Every single action that you take on a digital platform such as sharing or liking a post, viewing a video, searching for an item, is documented and used to predict your next action.
As per the New York Times’ Rabbit Hole podcast, YouTube’s recommendation algorithms are capable of heavily influencing viewers by leading them to extreme content. Moreover, the algorithm that runs on Facebook’s News Feed ranks content in such a way that users remain glued to the platform.
Numerous notable websites including Amazon also utilize “dark patterns” that trick users into spending more. These websites achieve this through different actions such as not showing the unsubscribe button or even showing how a product the user is interested in is selling like hot cakes.
When Facebook was exposed for selling data to Cambridge Analytics, it was found out that the latter was able to create a profile of a user based on their “likes”. With the help of “Cookies”, data enrichment is achieved, which links one’s personal data to other information such as education.
In a research published in Nature Human Behavior in 2019, it was discussed how much data about a user is included in the content posted on social media by their friends.
For the said research, data from Twitter was fetched and the predictability of people’s tweets, based on information from their friends, was studied. It was revealed that data from eight or at the most 9 friends was sufficient to predict a user’s tweets.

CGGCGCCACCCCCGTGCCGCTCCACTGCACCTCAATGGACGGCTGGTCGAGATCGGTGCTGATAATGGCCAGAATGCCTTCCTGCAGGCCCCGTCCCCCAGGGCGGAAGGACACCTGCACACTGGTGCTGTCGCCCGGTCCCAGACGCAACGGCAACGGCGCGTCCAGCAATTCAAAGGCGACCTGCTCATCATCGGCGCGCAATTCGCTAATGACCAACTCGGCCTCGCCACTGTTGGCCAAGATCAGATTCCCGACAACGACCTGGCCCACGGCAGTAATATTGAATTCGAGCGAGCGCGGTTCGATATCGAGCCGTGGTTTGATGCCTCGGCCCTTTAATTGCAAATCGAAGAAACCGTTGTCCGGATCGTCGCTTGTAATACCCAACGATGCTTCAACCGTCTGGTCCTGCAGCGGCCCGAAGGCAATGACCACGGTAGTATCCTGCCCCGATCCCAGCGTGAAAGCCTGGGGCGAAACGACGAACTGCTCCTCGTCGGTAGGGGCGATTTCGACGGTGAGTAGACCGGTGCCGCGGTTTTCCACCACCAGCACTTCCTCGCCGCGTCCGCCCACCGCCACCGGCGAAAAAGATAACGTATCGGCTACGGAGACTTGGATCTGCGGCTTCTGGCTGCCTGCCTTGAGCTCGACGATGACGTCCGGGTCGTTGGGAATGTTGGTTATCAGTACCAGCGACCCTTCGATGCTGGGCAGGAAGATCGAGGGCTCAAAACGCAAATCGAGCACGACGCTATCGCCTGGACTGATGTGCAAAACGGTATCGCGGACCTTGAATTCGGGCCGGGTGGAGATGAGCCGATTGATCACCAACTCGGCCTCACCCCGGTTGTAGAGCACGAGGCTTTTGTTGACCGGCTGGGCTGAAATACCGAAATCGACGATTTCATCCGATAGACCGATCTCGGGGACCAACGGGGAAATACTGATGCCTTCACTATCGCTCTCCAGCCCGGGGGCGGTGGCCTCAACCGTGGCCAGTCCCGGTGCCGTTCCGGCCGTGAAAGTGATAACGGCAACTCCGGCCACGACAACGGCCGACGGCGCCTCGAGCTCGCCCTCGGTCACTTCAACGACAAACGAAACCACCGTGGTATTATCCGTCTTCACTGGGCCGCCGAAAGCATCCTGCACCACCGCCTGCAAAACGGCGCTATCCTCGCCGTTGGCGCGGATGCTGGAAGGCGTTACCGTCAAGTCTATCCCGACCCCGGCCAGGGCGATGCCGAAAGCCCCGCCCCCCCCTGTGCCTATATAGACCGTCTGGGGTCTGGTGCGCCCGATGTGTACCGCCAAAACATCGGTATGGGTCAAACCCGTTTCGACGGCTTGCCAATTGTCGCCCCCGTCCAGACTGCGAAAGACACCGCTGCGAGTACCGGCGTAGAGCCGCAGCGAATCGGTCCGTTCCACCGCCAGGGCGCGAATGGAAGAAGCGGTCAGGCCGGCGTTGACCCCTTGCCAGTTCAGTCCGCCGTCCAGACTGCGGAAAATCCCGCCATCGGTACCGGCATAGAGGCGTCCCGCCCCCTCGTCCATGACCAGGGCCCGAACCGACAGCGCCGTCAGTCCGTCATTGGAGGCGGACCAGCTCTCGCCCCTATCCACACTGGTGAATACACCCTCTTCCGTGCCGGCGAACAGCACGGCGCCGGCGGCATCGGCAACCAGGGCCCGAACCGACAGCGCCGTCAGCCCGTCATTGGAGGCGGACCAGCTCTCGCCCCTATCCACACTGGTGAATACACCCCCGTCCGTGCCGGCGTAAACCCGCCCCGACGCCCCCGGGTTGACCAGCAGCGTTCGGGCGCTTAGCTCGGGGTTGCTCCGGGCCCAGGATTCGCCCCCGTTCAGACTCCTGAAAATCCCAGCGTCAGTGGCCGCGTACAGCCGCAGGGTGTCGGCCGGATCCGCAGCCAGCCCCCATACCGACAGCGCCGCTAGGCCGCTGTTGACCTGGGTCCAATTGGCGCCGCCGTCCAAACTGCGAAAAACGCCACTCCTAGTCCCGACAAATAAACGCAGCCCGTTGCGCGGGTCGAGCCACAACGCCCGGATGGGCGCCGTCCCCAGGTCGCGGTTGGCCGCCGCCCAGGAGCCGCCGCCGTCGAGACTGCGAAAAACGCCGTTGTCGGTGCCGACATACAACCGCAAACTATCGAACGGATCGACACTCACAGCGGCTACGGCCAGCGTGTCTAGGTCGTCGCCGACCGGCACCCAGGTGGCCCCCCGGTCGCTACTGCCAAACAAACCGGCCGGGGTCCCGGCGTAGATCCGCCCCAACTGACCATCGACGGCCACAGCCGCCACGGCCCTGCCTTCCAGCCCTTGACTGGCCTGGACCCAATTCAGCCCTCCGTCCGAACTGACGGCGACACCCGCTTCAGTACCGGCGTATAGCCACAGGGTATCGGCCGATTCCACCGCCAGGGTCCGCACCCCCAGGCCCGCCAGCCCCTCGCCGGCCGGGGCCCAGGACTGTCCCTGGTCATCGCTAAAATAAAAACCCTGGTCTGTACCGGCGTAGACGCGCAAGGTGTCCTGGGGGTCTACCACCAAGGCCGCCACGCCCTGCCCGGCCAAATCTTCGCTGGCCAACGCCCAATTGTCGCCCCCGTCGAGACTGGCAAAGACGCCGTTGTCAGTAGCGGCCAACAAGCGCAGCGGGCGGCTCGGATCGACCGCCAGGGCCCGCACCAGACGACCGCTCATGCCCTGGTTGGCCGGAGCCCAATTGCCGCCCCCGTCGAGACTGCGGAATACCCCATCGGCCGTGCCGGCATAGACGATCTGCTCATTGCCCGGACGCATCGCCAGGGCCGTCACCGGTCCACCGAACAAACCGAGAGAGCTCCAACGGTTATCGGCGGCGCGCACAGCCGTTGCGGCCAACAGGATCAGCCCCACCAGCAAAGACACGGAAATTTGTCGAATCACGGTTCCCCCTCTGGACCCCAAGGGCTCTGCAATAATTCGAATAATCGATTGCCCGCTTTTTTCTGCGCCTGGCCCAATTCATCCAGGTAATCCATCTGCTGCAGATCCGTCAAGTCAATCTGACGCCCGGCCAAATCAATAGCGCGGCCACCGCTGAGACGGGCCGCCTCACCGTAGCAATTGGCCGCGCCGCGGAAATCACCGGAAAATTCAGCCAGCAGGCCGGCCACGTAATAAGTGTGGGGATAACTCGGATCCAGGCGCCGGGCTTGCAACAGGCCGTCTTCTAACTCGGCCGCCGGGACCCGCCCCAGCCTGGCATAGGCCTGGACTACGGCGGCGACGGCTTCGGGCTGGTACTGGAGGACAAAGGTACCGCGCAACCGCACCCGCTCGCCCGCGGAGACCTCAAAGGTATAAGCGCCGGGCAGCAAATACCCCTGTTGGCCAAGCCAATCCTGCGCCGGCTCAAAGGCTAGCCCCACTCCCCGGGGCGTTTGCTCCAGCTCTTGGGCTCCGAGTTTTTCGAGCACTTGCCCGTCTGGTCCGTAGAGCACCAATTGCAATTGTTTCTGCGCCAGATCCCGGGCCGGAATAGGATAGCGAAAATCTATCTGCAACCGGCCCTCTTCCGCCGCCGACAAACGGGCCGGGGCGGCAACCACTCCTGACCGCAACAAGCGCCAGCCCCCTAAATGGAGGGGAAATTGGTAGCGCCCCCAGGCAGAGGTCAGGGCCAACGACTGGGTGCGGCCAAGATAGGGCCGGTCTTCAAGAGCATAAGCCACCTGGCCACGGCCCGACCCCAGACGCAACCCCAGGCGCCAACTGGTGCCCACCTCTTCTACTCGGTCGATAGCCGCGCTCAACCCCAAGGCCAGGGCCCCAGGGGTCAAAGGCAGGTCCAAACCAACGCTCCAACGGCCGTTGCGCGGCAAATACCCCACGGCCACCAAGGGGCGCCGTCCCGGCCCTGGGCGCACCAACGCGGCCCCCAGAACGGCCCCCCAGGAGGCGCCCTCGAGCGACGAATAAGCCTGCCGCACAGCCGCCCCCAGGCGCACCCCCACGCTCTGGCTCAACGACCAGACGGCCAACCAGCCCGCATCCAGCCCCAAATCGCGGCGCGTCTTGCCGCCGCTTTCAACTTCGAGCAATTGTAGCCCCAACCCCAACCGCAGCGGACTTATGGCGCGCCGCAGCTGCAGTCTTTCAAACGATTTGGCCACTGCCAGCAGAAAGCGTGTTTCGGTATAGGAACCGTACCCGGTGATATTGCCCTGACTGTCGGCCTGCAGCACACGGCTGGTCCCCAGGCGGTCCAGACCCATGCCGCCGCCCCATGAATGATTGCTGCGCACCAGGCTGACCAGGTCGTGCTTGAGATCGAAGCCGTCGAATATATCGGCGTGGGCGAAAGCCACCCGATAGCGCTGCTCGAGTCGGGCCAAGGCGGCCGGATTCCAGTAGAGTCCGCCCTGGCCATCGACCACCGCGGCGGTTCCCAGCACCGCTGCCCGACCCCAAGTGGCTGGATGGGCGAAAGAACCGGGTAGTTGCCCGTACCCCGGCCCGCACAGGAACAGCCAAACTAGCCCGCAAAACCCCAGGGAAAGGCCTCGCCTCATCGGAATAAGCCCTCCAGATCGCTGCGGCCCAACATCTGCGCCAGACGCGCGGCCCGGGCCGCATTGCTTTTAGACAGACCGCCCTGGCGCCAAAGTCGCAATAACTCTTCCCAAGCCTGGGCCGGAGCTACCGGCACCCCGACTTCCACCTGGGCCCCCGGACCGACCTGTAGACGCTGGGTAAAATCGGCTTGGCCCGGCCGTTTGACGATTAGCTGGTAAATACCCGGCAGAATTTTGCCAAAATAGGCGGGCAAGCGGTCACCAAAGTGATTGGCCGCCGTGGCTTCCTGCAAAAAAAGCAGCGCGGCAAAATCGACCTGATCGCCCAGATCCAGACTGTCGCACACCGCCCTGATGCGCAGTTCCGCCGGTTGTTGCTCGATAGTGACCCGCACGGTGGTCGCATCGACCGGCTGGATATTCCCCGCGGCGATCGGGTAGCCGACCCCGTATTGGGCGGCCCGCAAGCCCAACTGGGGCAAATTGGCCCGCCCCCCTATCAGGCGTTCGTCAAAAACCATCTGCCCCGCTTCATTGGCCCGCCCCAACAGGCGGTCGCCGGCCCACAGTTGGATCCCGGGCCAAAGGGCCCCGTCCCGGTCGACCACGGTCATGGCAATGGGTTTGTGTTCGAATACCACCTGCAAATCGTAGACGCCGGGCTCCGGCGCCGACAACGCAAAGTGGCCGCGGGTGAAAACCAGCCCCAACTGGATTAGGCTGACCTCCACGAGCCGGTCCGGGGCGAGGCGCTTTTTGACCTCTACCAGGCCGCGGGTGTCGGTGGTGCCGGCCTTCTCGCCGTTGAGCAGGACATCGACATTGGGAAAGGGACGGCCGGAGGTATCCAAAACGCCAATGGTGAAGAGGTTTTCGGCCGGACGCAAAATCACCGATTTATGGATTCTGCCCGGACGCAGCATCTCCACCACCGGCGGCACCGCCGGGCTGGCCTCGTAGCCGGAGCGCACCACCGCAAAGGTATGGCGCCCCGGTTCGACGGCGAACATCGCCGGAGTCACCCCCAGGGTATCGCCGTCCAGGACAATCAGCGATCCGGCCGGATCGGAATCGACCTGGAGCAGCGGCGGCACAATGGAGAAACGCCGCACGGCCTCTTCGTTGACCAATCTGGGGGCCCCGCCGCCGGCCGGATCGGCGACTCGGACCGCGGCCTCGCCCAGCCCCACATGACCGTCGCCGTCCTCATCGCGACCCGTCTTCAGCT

What’s interesting to note is that even if you decide to delete your Facebook account, your profile can still be created, solely based on your connections and social circle. So, it’s possible to create “shadow profiles” of people who aren’t on Facebook but their friends are.
Fortunately, if you do delete your account and your shadow profile is created, the information stored about you becomes useless over time and the predictability factor goes down steadily. So, even though your privacy and anonymity will not be restored immediately, they will be preserved eventually.
And it’s unfair to blame everything on algorithms. It’s important to realize that the role of humans in spreading misinformation on social media is quite huge. Speaking about Facebook specifically, your exposure to varying viewpoints relies more on the people in your social circle and less on the content present on the News Feed. As for Twitter, people have no one to blame but themselves for the rapid spread of “fake news” on the platform.
To say that content creators and social media influencers exploit the respective platforms’ (YouTube, Reddit, Instagram, etc.) algorithms to boost their content and get maximum eyes on it would be an understatement. In short, people do influence the algorithms at least as much as the algorithms influence them.